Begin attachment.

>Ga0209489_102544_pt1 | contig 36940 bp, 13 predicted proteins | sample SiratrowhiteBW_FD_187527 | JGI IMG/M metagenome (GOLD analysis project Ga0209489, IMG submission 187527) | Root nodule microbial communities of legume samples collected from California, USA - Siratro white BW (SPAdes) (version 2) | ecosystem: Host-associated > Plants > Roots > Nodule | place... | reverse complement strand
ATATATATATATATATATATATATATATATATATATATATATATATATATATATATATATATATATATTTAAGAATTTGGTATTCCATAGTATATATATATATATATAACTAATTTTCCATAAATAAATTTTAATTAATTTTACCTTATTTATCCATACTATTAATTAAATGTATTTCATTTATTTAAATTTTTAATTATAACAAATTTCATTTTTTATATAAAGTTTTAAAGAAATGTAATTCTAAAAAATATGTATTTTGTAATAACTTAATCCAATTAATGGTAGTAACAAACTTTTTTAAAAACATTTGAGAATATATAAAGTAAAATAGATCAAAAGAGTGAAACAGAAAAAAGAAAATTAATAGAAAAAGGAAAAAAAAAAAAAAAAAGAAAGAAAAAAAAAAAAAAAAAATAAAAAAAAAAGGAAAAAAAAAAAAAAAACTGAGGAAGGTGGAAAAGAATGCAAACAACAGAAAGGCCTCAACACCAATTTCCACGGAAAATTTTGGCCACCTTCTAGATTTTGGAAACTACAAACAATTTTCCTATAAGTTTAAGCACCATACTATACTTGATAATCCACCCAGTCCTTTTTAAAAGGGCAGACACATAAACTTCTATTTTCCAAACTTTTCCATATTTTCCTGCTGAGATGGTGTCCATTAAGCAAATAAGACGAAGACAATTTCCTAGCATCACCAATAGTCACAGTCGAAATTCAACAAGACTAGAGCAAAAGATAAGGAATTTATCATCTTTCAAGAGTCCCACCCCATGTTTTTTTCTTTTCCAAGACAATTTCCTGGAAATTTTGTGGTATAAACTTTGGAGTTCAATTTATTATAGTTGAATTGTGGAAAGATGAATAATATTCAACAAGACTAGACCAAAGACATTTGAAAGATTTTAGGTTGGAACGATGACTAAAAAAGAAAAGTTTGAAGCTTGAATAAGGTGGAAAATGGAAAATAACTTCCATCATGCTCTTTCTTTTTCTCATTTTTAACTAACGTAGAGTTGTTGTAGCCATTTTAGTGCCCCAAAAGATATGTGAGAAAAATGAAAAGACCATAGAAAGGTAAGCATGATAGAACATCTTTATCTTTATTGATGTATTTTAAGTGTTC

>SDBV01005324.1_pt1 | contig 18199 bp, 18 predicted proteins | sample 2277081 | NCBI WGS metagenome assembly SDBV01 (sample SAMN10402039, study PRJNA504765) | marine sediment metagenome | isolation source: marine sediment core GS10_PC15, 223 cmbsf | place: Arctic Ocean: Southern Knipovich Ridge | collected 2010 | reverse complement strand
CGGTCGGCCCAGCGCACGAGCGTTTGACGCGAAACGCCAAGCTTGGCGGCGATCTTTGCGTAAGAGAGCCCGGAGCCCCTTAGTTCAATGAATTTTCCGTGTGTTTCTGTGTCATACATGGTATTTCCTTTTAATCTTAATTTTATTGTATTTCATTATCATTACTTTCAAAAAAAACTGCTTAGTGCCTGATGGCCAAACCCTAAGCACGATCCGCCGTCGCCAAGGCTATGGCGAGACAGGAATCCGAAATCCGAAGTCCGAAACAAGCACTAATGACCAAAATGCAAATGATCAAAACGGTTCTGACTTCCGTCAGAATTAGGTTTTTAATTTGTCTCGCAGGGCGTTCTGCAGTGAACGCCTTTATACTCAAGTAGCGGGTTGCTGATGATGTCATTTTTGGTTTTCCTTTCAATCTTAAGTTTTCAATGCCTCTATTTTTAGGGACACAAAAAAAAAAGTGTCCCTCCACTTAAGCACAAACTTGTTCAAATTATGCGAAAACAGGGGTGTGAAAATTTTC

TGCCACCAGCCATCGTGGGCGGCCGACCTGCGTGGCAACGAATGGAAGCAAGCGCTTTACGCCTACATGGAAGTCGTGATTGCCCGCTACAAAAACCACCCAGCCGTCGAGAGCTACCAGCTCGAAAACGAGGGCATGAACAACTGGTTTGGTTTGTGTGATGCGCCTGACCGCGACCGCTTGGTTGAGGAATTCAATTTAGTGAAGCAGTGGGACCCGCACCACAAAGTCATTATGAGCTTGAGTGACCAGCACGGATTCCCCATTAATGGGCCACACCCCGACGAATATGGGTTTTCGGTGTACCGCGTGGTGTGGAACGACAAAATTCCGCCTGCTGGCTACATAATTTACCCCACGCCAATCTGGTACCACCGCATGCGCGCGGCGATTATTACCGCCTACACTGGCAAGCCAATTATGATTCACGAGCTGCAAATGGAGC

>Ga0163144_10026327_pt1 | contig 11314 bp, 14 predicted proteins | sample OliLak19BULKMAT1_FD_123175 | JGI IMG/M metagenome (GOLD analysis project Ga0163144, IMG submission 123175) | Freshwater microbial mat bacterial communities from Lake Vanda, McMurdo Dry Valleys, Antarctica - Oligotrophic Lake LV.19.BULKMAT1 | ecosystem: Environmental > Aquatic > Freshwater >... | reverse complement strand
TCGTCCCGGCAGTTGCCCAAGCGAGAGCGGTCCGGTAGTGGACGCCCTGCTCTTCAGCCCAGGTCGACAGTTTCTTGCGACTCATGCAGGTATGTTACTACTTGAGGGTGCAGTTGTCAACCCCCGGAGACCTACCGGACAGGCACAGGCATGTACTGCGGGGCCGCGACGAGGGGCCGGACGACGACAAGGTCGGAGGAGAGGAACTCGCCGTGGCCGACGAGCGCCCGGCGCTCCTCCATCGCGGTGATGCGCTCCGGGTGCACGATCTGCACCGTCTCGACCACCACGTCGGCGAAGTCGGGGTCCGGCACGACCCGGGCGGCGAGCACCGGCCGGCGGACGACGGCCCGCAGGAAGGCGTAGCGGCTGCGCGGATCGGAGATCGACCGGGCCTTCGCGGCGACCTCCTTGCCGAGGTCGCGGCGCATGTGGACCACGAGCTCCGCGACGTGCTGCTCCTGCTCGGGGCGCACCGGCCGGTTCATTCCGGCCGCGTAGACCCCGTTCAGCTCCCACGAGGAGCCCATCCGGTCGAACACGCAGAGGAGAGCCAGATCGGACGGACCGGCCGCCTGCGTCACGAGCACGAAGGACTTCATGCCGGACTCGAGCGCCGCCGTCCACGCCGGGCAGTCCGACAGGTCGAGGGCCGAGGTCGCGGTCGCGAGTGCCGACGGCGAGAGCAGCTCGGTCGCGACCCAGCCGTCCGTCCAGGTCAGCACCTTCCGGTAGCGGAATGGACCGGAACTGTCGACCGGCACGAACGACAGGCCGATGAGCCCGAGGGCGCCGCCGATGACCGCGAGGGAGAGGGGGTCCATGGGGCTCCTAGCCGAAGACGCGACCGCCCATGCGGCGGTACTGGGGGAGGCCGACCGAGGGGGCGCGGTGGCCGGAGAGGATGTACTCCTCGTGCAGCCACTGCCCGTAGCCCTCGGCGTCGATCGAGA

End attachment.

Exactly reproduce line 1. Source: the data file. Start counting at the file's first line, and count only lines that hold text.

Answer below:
>Ga0209489_102544_pt1 | contig 36940 bp, 13 predicted proteins | sample SiratrowhiteBW_FD_187527 | JGI IMG/M metagenome (GOLD analysis project Ga0209489, IMG submission 187527) | Root nodule microbial communities of legume samples collected from California, USA - Siratro white BW (SPAdes) (version 2) | ecosystem: Host-associated > Plants > Roots > Nodule | place... | reverse complement strand